Timeform's Chief Correspondent Jamie Lynch examines what chance the three-year-olds have in the Eclipse on Saturday
"...I’ve been guiltier than most at disregarding the current crop as a largely substandard squad..."
Jamie Lynch on the three-year-olds
He knew why it would be best to have an age restriction, and even why it should be three-year-olds, but when Colonel Anthony St Leger first suggested a race over two miles at Doncaster in 1776, he couldn't have known that he was laying the foundation of the classic races and, in turn, rebranding the three-year-olds as the classic generation.
Knowledge brings enlightenment and, in the 1850s, Britain introduced the weight-for-age scale which, amended by advancements, still applies today, the world over. It ratified and rationalised the structural significance of the three-year-olds in the sport, and its system, as well as recognising the critical curve in their development from the start to the end of the season.
It's a critical curve that we tend to underestimate at this mid-way point in the campaign when assessing the three-year-olds, both individually and collectively. I've been guiltier than most at disregarding the current crop as a largely substandard squad, without full disclosure, and without full awareness of what "standard" looks like.
The first thing to say is that if there's no apparent star amongst the classic generation as yet, that's not unusual. Star status, in Timeform terms, is reserved for ratings of 130 or more, hard to breach when racing only against the same age group, ahead of the open Group 1s in the second half of the season.
That there aren't any amongst this generation that have so far qualified as elite equines shouldn't be held against them considering only sixteen three-year-olds have hit those heady heights, by July, since 1992. And last year serves as a warning of premature pigeonholing, as none looked in that league at half-time, yet we had a trio of top-notchers - Cracksman, Battaash and Harry Angel - by October.
There's another stat that may force a re-think about the current crop, to do with the relative strength in depth. In the last 25 generations, the average number of three-year-olds rated between 120 and 130 at this stage of the campaign is 10.5, from a high of 18 in 2009 to a low of just four in 2012.
There are as many as 14 three-year-olds in that premier band this season, at least half of whom have viable visions of rating higher, including the three that are bound on the front row and pushing the pack forward: Masar, Roaring Lion and Saxon Warrior.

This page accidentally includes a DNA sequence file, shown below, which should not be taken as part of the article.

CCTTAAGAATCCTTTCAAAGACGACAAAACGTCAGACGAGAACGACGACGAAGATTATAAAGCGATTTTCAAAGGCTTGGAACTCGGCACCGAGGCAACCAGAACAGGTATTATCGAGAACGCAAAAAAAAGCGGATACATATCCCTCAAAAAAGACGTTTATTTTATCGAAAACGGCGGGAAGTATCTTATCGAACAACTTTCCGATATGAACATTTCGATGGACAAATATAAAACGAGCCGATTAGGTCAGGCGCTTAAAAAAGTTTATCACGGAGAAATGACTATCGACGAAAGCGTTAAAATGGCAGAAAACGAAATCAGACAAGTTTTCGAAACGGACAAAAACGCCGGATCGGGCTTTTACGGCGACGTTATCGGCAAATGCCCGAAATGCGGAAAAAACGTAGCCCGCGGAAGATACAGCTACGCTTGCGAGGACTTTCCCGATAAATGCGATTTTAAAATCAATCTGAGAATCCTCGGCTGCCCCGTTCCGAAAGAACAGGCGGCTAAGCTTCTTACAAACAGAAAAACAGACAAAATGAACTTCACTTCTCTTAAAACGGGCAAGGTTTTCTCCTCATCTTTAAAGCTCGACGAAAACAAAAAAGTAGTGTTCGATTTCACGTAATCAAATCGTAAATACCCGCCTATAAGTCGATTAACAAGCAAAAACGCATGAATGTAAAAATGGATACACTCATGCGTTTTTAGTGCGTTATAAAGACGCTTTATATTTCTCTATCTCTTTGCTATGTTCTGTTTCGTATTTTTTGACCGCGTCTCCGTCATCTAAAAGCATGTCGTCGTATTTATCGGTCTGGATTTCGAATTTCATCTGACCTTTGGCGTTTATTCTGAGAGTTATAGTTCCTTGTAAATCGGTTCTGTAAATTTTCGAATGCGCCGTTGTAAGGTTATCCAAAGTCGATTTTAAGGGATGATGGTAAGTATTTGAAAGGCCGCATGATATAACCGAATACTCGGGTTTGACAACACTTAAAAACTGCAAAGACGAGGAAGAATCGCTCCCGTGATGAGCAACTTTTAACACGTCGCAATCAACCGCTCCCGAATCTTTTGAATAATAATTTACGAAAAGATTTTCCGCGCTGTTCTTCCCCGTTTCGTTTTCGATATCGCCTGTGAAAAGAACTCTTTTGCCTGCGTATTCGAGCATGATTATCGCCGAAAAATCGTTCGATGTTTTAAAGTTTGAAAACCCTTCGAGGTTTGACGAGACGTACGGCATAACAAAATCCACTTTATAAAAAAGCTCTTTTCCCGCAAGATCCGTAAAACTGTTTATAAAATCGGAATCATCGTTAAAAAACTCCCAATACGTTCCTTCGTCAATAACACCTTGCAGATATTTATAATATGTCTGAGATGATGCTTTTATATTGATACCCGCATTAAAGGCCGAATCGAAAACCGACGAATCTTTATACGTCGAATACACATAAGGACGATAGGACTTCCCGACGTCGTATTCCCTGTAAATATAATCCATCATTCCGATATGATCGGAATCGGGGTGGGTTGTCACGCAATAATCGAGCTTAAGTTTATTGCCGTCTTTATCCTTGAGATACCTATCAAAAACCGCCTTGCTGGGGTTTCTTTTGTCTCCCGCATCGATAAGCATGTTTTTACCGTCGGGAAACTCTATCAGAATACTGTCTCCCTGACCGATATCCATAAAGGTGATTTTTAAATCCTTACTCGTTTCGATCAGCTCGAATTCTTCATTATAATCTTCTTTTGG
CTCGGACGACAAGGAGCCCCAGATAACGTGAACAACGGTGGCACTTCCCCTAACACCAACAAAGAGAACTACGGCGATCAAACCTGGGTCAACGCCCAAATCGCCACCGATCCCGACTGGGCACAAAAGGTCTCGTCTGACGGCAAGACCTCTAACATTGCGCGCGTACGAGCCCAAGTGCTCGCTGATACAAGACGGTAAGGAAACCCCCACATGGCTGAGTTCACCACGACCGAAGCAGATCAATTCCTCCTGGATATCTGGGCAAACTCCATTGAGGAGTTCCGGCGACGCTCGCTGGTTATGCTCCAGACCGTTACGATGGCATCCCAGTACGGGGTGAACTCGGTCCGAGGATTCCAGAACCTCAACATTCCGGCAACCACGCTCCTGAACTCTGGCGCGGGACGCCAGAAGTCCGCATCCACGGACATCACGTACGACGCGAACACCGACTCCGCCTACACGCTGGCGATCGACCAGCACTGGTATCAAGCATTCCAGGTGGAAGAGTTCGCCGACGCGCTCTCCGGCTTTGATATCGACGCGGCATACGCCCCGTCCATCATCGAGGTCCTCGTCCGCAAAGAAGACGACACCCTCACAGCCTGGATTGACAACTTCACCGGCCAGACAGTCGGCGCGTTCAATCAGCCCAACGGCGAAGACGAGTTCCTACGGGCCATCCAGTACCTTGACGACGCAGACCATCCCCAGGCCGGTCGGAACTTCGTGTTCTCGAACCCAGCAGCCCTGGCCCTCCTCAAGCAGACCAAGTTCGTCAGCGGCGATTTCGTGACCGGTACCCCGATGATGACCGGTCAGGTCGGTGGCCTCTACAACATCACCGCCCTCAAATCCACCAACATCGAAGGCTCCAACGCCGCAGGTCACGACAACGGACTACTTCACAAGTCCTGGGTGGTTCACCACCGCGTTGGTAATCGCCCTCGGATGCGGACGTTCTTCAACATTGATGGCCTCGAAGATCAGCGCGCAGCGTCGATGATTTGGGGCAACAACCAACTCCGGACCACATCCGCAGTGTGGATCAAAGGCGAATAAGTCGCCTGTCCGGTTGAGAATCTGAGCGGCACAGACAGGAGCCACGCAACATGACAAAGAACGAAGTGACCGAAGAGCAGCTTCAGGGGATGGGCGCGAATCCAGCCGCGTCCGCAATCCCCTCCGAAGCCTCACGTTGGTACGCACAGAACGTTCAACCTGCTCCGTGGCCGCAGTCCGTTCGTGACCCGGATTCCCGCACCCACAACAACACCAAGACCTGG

Acting independently, and inter-dependently, each of their critical curves has been tangled and twisted, with one looking the other's superior at different stages, at different trips. Saxon Warrior was the anointed one after Newmarket, and the annoying one since, while Roaring Lion was less than half the price of Masar for the Derby in the aftermath of the Dante, before the dynamics of distance magnified the might of Masar at Epsom.
What this year's Coral-Eclipse has lost in its primary purpose of determining one score between different generations, it has gained by determining the differing score for one generation, in what feels like a third referendum.
However, to say that either of the first two referendums were inconclusive is a statement of spin, for either Saxon Warrior at Newmarket or Masar at Epsom, the length-and-a-half margin pretty much a landslide in both instances. But Saxon Warrior is for turning, his career curve turning down since the Guineas, prompting a U-turn towards Sandown and the quick turnaround it brings, while the relationship between Masar and Roaring Lion has never felt like the one-sided, dominant-submissive archetype that their 3-0 scoreline would suggest.
Roaring Lion is the Inbetweener, and the Eclipse is the in-between trip. A mile and a quarter is new to both Masar and Saxon Warrior, right for both in theory, but in practical terms Roaring Lion has already passed this exact exam with flying colours, proving the point at York of the Golidlocks principle; twelve furlongs is too far, eight isn't far enough, but ten is just right.
Phil Bull once wrote that 'many Derby winners own their success not only to intrinsic merit, but also, to some degree, to the fact they were already near the zenith of their powers.' Only time will tell whether that statement is true of Masar, but the words hit on the reality of the role of Epsom, as a checkpoint rather than the match point for a classic generation, with its fluid and forward-flowing frontiers, mutating with maturity that blurs the line between weight-for-age and waiting for aging.
It's difficult to be definitive about the Eclipse because it's difficult to define, in detail, the principal players, or the crop as a whole, from the empirical evidence up to now. Season in, season out, the three-year-olds eventually tell us how good they are, rather than the other way around, and that's why we shouldn't judge this unfinished book by its unprepossessing cover, as there may still be a 130+ wonder or two in there, starting with Sandown on Saturday.
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